2. Special power of attorney – This document is often used in cases where the elderly person cannot handle certain affairs as a result of other commitments or due to health issues.   
  3. Health care power of attorney – The elderly person would grant authority to a caregiver to handle medical decisions on their behalf, especially when they cannot make such decisions for themselves.  
  4. A durable power of attorney – Individuals who become unable to make their own decisions to a decline in cognition, often due to an accident or illness. However, this document can also be prepared as a preventative measure if an elderly person becomes mentally incapable in the future.   

This brings us to another question often asked.  

How long does a power of attorney document last?

As a whole, a power of attorney document is effective for the person's lifetime unless the person concerned chooses to revoke it. In most cases, though, the person who has been given power of attorney will be responsible for decisions until the elderly person passes away.

What Rights Do You Have as a Representative?  

Phyllis and her family realized the importance of obtaining a power of attorney to comfortably take care of her mother in law's medical needs and finances. But, to do this correctly without any hiccups along the way, she needed to be sure about the power of attorney rights and responsibilities.   

The attorney she approached to ease her mind gave Phyllis the low down of what the principal or her mom in law's rights are and what her rights would be as a representative.   

What rights are not transferred to the representative who was given power of attorney?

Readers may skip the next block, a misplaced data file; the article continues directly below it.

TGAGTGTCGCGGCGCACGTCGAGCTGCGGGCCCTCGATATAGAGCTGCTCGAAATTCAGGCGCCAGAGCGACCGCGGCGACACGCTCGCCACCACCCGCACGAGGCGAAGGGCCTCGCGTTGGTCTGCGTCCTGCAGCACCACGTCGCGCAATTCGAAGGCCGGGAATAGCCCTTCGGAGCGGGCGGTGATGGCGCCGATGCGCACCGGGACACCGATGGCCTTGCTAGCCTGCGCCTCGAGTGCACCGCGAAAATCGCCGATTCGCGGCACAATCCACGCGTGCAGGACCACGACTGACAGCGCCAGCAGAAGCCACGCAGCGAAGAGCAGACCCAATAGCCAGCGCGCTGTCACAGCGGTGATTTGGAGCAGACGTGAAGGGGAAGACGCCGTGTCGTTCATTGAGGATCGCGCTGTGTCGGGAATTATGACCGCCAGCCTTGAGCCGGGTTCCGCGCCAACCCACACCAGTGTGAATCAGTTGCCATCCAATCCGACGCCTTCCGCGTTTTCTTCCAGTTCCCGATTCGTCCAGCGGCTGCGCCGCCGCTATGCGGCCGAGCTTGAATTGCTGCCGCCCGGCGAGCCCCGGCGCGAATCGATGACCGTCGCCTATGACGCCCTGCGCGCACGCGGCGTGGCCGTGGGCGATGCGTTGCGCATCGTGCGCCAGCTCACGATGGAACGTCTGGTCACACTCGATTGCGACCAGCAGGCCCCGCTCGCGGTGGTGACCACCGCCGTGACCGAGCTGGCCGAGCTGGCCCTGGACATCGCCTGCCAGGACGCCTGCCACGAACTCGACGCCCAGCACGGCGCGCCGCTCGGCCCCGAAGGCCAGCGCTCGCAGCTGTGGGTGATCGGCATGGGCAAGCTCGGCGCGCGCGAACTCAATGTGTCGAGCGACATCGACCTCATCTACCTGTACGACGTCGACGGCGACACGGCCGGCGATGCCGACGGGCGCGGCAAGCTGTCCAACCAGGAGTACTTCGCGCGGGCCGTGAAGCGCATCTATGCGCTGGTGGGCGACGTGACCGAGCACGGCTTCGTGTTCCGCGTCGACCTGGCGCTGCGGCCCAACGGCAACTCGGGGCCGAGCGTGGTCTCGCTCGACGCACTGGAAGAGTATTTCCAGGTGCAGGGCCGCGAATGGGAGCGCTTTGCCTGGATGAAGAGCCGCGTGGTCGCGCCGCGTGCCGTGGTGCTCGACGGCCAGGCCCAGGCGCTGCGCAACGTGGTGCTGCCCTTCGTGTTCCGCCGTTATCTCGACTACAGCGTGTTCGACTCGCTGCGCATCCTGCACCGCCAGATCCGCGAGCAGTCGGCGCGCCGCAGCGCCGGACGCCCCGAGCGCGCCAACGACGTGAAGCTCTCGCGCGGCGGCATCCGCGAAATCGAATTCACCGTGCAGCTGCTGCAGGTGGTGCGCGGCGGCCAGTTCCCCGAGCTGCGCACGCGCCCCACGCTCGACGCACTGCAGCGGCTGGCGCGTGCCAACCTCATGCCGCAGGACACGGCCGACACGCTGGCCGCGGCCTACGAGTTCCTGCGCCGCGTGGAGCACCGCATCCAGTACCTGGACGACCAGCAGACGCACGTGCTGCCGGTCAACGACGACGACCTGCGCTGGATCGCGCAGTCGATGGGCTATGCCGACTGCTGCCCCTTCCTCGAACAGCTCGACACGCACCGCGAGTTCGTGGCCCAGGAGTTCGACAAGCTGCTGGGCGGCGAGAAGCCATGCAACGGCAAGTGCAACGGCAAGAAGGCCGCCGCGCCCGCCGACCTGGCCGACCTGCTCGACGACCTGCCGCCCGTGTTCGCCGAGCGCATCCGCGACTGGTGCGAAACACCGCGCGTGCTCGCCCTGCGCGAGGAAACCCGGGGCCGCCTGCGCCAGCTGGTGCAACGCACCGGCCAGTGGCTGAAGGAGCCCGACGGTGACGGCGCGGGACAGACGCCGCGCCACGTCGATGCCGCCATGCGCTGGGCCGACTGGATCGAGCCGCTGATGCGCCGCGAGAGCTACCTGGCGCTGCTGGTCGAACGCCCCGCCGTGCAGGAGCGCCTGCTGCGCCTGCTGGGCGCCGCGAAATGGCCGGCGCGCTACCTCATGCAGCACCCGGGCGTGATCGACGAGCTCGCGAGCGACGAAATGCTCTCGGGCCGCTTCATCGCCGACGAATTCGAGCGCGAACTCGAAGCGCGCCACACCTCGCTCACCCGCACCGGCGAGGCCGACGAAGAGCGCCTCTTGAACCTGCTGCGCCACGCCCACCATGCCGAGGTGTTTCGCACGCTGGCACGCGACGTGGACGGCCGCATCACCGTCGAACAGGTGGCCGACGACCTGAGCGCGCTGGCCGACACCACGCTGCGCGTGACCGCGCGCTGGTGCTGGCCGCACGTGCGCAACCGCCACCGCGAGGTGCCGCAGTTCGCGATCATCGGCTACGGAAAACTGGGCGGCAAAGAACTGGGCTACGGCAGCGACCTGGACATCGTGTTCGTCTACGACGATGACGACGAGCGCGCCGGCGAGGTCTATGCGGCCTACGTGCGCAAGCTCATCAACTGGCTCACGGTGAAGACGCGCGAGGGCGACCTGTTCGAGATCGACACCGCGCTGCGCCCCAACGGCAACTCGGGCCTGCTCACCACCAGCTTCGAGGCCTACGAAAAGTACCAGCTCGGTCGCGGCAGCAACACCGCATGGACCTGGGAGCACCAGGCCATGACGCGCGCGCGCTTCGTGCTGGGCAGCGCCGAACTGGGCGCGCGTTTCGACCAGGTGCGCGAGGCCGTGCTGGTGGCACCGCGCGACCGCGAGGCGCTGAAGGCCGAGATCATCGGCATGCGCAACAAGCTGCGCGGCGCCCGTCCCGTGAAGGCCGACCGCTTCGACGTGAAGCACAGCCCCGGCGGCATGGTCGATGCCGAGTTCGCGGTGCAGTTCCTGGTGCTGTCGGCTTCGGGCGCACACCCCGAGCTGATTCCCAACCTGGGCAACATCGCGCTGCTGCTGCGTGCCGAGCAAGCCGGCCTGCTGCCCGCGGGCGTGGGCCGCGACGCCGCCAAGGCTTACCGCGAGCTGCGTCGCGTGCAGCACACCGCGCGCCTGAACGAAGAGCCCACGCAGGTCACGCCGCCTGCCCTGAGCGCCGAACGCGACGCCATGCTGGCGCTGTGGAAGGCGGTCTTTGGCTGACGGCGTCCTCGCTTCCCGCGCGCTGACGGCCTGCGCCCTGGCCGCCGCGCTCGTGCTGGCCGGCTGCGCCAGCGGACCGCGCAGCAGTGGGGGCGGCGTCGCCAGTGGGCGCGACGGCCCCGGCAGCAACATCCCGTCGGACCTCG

• Principal rights: The elderly individual may grant either limited powers or broad powers and even has the right to restrict powers at the time when they set up the relevant documents. As mentioned already, they can also revoke the POA at any time unless they are deemed unable to make their own decisions due to a reduced cognitive ability. A medical doctor is required to make that determination.  
  • Agent rights: Even though the representative has been chosen to take responsibility by acting on behalf of an elderly individual through the POA granted, you have the right to resign and let the principal know in writing about their intentions. As the representative, you can sign loan agreements on behalf of the person who allowed you to act on their behalf.   

The POA does not give the representative the right to:  

  • Utilize the individual or elderly person's monies for their own benefit.  
  • Make changes to their will.  
  • Decide what must happen to the person's estate once they pass.  
  • Appoint another individual to act as the representative or to serve as a replacement.  

You may have heard of Guardianship and wondered how it compares to the power of attorney. Isn't it the same thing? Let's have a look.  

The difference between power of attorney vs. Guardianship  

Court appointed guardianship vs. self selected power of attorney.